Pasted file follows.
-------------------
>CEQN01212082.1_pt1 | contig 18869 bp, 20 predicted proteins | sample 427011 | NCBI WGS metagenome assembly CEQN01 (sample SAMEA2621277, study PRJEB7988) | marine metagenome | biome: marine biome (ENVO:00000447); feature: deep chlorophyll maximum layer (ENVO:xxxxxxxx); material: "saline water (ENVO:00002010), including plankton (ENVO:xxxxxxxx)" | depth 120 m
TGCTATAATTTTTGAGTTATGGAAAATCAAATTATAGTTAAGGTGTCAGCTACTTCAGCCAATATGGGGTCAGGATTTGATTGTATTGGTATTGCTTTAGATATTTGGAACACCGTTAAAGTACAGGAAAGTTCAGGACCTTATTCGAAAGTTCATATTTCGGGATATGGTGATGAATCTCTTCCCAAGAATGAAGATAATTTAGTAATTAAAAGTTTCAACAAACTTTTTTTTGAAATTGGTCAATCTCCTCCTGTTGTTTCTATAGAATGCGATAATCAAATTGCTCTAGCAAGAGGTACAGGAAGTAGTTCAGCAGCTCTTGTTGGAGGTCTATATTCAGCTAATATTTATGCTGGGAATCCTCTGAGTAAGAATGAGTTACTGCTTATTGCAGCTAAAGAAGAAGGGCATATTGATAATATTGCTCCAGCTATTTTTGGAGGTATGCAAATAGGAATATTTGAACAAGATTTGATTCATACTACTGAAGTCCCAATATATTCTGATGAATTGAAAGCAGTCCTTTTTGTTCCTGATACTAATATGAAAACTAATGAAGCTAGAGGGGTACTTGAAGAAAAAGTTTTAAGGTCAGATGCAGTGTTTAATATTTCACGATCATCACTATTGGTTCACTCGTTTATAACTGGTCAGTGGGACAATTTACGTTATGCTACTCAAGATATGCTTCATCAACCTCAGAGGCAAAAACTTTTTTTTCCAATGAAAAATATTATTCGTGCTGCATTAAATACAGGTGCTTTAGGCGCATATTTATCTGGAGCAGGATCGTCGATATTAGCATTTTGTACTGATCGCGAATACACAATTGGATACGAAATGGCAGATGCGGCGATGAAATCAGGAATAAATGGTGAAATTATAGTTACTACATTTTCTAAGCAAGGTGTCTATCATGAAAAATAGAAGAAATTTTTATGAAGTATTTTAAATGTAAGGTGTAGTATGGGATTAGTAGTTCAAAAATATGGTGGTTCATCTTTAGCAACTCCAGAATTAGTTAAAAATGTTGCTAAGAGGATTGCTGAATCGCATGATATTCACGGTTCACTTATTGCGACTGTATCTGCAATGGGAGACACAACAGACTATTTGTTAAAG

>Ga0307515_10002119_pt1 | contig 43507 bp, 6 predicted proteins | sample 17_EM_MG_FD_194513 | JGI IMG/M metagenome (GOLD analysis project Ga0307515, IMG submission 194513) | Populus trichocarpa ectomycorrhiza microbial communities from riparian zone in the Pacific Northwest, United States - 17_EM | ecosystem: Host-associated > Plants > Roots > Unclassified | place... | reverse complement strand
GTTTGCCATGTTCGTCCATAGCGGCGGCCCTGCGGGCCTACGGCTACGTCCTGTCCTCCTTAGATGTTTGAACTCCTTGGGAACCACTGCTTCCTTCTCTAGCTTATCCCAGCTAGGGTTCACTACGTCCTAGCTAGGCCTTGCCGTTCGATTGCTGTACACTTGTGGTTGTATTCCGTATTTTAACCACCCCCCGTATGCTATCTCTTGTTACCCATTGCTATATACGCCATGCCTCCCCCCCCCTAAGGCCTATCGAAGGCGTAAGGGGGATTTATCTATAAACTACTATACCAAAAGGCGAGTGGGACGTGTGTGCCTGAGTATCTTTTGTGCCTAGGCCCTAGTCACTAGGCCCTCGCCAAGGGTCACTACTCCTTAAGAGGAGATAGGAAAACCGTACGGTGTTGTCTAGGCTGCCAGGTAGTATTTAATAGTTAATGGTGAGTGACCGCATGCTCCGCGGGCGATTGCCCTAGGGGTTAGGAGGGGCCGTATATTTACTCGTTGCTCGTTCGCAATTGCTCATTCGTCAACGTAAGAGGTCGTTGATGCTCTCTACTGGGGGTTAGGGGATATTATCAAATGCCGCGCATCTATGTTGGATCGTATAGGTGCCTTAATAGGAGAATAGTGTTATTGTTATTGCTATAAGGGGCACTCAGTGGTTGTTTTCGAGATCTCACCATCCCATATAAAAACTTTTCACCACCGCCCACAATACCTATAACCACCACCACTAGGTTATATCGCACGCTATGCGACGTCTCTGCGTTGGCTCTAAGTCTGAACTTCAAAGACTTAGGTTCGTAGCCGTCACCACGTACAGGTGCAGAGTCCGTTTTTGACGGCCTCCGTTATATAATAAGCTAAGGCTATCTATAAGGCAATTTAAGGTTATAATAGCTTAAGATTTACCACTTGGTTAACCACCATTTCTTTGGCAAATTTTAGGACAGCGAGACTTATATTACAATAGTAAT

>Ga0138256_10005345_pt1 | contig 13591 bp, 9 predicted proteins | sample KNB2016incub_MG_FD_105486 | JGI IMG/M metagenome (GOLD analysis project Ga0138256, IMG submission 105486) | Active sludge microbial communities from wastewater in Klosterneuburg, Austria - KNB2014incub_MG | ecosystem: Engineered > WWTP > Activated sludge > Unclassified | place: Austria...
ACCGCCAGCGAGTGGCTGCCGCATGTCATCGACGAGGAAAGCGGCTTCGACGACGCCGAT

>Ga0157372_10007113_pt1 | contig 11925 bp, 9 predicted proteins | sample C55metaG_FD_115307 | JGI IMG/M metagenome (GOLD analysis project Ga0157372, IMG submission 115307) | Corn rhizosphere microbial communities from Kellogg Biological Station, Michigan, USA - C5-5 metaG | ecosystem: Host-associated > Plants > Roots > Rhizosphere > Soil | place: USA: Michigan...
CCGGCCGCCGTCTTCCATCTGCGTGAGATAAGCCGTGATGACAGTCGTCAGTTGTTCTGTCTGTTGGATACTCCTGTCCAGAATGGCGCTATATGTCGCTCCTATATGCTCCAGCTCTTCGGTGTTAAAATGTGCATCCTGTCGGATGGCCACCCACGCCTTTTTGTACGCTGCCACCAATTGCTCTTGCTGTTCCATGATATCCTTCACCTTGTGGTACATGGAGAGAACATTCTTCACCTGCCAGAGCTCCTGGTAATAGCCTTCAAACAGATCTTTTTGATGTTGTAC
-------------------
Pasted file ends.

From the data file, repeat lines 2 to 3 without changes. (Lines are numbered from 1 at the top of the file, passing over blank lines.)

TGCTATAATTTTTGAGTTATGGAAAATCAAATTATAGTTAAGGTGTCAGCTACTTCAGCCAATATGGGGTCAGGATTTGATTGTATTGGTATTGCTTTAGATATTTGGAACACCGTTAAAGTACAGGAAAGTTCAGGACCTTATTCGAAAGTTCATATTTCGGGATATGGTGATGAATCTCTTCCCAAGAATGAAGATAATTTAGTAATTAAAAGTTTCAACAAACTTTTTTTTGAAATTGGTCAATCTCCTCCTGTTGTTTCTATAGAATGCGATAATCAAATTGCTCTAGCAAGAGGTACAGGAAGTAGTTCAGCAGCTCTTGTTGGAGGTCTATATTCAGCTAATATTTATGCTGGGAATCCTCTGAGTAAGAATGAGTTACTGCTTATTGCAGCTAAAGAAGAAGGGCATATTGATAATATTGCTCCAGCTATTTTTGGAGGTATGCAAATAGGAATATTTGAACAAGATTTGATTCATACTACTGAAGTCCCAATATATTCTGATGAATTGAAAGCAGTCCTTTTTGTTCCTGATACTAATATGAAAACTAATGAAGCTAGAGGGGTACTTGAAGAAAAAGTTTTAAGGTCAGATGCAGTGTTTAATATTTCACGATCATCACTATTGGTTCACTCGTTTATAACTGGTCAGTGGGACAATTTACGTTATGCTACTCAAGATATGCTTCATCAACCTCAGAGGCAAAAACTTTTTTTTCCAATGAAAAATATTATTCGTGCTGCATTAAATACAGGTGCTTTAGGCGCATATTTATCTGGAGCAGGATCGTCGATATTAGCATTTTGTACTGATCGCGAATACACAATTGGATACGAAATGGCAGATGCGGCGATGAAATCAGGAATAAATGGTGAAATTATAGTTACTACATTTTCTAAGCAAGGTGTCTATCATGAAAAATAGAAGAAATTTTTATGAAGTATTTTAAATGTAAGGTGTAGTATGGGATTAGTAGTTCAAAAATATGGTGGTTCATCTTTAGCAACTCCAGAATTAGTTAAAAATGTTGCTAAGAGGATTGCTGAATCGCATGATATTCACGGTTCACTTATTGCGACTGTATCTGCAATGGGAGACACAACAGACTATTTGTTAAAG

>Ga0307515_10002119_pt1 | contig 43507 bp, 6 predicted proteins | sample 17_EM_MG_FD_194513 | JGI IMG/M metagenome (GOLD analysis project Ga0307515, IMG submission 194513) | Populus trichocarpa ectomycorrhiza microbial communities from riparian zone in the Pacific Northwest, United States - 17_EM | ecosystem: Host-associated > Plants > Roots > Unclassified | place... | reverse complement strand